Though raucous and fierce, the Donner Party’s work sounds less like college rock than something descended from Harry Smith’s crazily kaleidoscopic Anthology of American Folk Music sets. Like Leadbelly’s “Goodnight Irene,” which the group covers loudly and well, the best songs here sound older, weirder and wiser than their creators, born not in the guts but in the ground. (Glen Hirshberg)
THE (INTERNATIONAL) NOISE CONSPIRACY
Survival Sickness (Epitaph/Burning Heart)
Gotta hand it to the Swedes. They are to music what the Japanese are to the consumer-electronics industry: No matter what pop style Americans come up with, they can do it better — or at least do a damn good job of aping it. Even so, though it’ll rock you harder than a double shot of Absolut, the (International) Noise Conspiracy’s newSurvival Sickness is a hard album to pin down; Scandi-pop has come a long way since ABBA.
At times the (International) Noise Conspiracy is a rather unholy collision of dusty relics, including the Zombies, defunct girl groups like the Brood, and ’60s legends Booker T and the MGs. A big part of the group’s retro flair is Sara Almgren’s antique Vox organ, whose gurgly strains herald psychedelic garage-pop more than any single instrument, but not in a mushy, drugged-out way; underneath the shimmery ‘60s cool is a white-hot core of rock & roll that rages like a Saab 9000. T(I)NC’s guitars hop and jump along all right, but unlike most guitar bands, the bass has pole position here, which, along with Inge Johansson’s frenzied guitar thwacking, is what drives this vehicle. If you’ve seen the 120 Minutes buzz clip for “Smash It Up,” where the band is playing inside a dimensionless white space with no vanishing points, you’ll swear you’re watching an episode of Top of the Pops circa 1965. Another treat is “Do I Have To Spell It Out?,” a dead ringer for a choice nonexistent oldies tune.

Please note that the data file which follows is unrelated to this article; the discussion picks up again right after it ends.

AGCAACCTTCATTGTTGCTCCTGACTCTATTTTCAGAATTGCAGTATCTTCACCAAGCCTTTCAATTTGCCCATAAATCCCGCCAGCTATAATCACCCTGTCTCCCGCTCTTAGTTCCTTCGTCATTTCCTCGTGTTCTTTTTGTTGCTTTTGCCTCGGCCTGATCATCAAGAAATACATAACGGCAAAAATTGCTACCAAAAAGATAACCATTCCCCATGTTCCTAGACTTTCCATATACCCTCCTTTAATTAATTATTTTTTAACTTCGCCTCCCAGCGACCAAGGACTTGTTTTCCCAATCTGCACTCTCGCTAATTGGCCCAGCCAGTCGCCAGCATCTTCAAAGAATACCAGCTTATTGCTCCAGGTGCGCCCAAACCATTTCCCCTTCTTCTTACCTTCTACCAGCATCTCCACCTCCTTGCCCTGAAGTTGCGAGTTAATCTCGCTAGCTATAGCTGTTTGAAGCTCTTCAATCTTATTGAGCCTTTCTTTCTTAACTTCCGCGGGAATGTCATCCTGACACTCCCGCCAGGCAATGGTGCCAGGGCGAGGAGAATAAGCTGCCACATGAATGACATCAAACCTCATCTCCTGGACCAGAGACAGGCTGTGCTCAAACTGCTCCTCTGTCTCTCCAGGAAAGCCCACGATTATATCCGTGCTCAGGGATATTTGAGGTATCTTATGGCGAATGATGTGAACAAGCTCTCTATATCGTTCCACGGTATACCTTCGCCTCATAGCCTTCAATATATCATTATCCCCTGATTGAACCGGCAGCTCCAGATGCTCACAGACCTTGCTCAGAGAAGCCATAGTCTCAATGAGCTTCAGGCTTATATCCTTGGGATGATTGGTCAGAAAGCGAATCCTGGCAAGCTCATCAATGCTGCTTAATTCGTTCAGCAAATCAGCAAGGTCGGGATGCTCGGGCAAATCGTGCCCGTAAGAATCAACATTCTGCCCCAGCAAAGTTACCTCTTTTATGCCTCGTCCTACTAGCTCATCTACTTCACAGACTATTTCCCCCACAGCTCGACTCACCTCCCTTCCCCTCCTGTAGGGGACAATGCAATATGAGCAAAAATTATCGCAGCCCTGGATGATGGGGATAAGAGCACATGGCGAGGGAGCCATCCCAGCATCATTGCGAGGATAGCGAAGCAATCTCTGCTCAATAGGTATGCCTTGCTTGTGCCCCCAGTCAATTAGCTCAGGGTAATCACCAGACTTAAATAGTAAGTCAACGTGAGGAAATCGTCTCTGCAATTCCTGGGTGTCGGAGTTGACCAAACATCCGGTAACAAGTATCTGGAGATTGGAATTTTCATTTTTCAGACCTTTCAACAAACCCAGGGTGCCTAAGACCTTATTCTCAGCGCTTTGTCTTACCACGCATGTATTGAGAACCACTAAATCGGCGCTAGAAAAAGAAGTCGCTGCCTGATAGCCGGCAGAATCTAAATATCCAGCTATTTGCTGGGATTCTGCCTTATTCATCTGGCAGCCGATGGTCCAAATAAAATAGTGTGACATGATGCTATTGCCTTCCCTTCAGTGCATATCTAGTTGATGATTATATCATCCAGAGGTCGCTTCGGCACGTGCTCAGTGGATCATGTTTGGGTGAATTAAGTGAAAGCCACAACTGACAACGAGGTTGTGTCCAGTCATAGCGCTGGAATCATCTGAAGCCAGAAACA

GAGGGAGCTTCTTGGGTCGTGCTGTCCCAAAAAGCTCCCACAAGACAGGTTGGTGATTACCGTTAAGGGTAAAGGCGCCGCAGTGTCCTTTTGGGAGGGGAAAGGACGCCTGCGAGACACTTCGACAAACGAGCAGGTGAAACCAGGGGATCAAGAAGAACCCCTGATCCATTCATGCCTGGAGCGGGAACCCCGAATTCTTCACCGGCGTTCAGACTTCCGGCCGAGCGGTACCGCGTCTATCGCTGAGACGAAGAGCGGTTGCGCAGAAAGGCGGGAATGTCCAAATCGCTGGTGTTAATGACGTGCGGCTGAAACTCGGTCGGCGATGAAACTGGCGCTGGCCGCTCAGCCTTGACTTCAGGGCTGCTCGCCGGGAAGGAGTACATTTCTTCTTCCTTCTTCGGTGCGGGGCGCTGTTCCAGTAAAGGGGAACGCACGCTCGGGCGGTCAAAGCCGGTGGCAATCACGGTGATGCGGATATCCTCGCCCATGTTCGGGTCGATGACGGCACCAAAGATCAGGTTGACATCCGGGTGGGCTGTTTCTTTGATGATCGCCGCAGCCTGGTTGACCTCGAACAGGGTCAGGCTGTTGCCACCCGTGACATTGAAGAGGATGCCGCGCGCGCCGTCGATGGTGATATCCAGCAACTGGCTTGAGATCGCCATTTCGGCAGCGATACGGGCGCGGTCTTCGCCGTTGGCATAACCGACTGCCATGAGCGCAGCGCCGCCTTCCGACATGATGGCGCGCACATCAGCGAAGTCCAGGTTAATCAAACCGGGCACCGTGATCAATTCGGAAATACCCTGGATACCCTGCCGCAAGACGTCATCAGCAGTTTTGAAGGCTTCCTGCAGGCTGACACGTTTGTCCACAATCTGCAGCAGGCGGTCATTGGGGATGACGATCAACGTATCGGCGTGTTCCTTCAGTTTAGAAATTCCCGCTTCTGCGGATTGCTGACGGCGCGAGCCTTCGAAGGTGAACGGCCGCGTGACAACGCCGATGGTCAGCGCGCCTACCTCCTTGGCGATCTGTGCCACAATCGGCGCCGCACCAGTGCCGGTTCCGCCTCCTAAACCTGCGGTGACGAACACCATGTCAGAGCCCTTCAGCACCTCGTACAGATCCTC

No hip-retro detail was spared in the mixing of Survival Sickness, right down to “Impostor Costume”’s handclaps and xylophone bling-blong. The band must have spent a good deal of time scouring thrift shops for just the right analog equipment, because the album’s studied vintageness is a gambit that pays off. (Andrew Lentz)